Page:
After current and former employees raised allegations of racism and sexism at the Museum of Contemporary Art Detroit, the institution has terminated its executive director, Elysia Borowy-Reeder, who was placed on leave by the museum’s board earlier this month.
Elyse Foltyn, the MOCAD board chair, said in a statement, “The Board’s vote to remove our Executive Director is a painful but first step of a course correct for MOCAD. We have tried to deliver on diversity, equity, and inclusion since our inception. However, it is clear we need to do more, better and faster.”
The MOCAD board brought in outside counsel to investigate the allegations against Borowy-Reeder, who became director in 2013. In a release announcing her termination, the board said the investigation found that Borowy-Reeder’s “leadership fell short of its goals for diversity, inclusivity, and a healthy work environment.”
Reached by phone, Borowy-Reeder declined to comment.
ARTnews first reported news of Borowy-Reeder being placed on leave on July 8. That decision came days after MOCAD reopened following a coronavirus shutdown that lasted several months. The allegations against Borowy-Reeder were made public by MOCAD Resistance, a group that includes former employees and members of the museum’s teen council.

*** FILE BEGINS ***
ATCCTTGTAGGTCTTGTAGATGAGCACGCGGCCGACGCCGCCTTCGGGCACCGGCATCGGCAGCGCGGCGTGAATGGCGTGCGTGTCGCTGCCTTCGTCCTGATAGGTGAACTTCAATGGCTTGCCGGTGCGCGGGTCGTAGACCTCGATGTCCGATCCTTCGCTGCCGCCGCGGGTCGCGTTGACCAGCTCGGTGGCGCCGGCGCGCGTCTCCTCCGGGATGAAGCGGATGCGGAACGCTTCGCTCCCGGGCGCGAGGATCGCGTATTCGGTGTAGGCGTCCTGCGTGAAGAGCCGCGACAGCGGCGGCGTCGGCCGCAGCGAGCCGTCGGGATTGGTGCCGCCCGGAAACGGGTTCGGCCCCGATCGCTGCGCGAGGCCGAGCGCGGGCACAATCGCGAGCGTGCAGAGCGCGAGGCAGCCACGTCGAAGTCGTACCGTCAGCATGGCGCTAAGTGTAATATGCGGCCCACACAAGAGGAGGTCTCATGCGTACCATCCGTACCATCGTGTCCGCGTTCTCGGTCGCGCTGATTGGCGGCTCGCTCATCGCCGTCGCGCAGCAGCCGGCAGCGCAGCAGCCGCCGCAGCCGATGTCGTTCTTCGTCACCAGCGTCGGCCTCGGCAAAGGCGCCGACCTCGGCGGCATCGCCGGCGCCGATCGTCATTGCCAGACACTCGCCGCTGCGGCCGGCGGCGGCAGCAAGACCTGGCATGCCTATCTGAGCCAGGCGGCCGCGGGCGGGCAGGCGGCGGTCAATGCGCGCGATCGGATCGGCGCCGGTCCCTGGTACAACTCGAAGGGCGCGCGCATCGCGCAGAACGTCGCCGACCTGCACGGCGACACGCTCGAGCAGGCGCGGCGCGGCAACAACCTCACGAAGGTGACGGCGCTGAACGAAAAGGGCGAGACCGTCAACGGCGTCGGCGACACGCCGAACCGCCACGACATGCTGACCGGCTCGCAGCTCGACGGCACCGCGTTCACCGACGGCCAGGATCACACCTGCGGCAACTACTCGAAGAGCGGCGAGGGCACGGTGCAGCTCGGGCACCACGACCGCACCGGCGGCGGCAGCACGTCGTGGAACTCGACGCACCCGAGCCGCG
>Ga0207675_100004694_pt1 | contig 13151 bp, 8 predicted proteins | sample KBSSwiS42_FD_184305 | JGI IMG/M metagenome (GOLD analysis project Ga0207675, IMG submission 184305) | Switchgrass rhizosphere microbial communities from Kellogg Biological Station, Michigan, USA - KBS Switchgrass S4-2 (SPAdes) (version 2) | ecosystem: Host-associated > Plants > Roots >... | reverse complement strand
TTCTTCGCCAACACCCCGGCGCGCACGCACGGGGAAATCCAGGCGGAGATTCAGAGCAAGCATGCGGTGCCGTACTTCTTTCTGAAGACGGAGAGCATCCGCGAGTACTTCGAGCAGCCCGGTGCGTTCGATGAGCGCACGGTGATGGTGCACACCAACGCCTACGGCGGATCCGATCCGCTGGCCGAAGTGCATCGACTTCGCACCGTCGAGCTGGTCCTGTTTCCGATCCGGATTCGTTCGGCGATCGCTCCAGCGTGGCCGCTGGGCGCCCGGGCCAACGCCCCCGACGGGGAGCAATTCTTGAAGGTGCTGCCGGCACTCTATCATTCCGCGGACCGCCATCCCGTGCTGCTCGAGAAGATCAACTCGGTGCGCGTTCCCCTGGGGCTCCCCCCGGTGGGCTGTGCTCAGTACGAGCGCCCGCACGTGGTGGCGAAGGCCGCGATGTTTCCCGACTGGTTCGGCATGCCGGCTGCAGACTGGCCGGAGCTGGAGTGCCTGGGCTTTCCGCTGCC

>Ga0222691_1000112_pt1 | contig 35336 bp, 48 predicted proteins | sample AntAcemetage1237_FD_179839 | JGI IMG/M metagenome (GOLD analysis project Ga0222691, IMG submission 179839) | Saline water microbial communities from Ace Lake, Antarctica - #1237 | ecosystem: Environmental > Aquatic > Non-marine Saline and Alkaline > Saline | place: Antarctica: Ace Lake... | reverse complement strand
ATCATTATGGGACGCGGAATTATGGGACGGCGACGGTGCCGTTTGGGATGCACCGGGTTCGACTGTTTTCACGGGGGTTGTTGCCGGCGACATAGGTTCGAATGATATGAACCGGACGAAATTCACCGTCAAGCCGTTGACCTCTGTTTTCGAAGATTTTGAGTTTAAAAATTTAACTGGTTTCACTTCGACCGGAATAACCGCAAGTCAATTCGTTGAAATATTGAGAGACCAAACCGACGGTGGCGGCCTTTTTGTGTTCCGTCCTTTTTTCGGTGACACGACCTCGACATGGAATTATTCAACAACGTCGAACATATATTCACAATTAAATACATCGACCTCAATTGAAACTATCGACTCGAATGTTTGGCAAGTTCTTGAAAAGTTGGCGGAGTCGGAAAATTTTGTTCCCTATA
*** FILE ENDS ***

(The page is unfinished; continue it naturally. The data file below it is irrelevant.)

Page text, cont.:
In an open letter posted on July 3, more than 70 former MOCAD employees accused Borowy-Reeder of “racial microaggressions, violent verbal outbursts, retaliations, misrepresentation of community partnerships, and tokenization of marginalized artists.” The letter came with various demands, including ones focused on the museum’s relationship with its local community and the structure of its board. After the letter was issued, the New Red Order artist group postponed a planned MOCAD showing, saying that they would not hold it until the museum agreed to meet staff’s demands. (According to the release issued on Wednesday, that exhibition is still listed as “temporarily postponed.”)
The MOCAD Resistance open letter had been prompted by the resignation of Tizziana Baldenebro, who was a Ford Foundation Fellow at the museum. In a prior ARTnews report, Baldenebro said Borowy-Reeder’s “outright racist behavior” and “exploitative labor practices” prompted her resignation.
On Wednesday, Baldenebro told ARTnews, “We appreciate that this step has been taken. This is the first of many steps in reforming MOCAD. We look forward to hearing how the remaining action items are addressed.”
Claire Voon contributed reporting.
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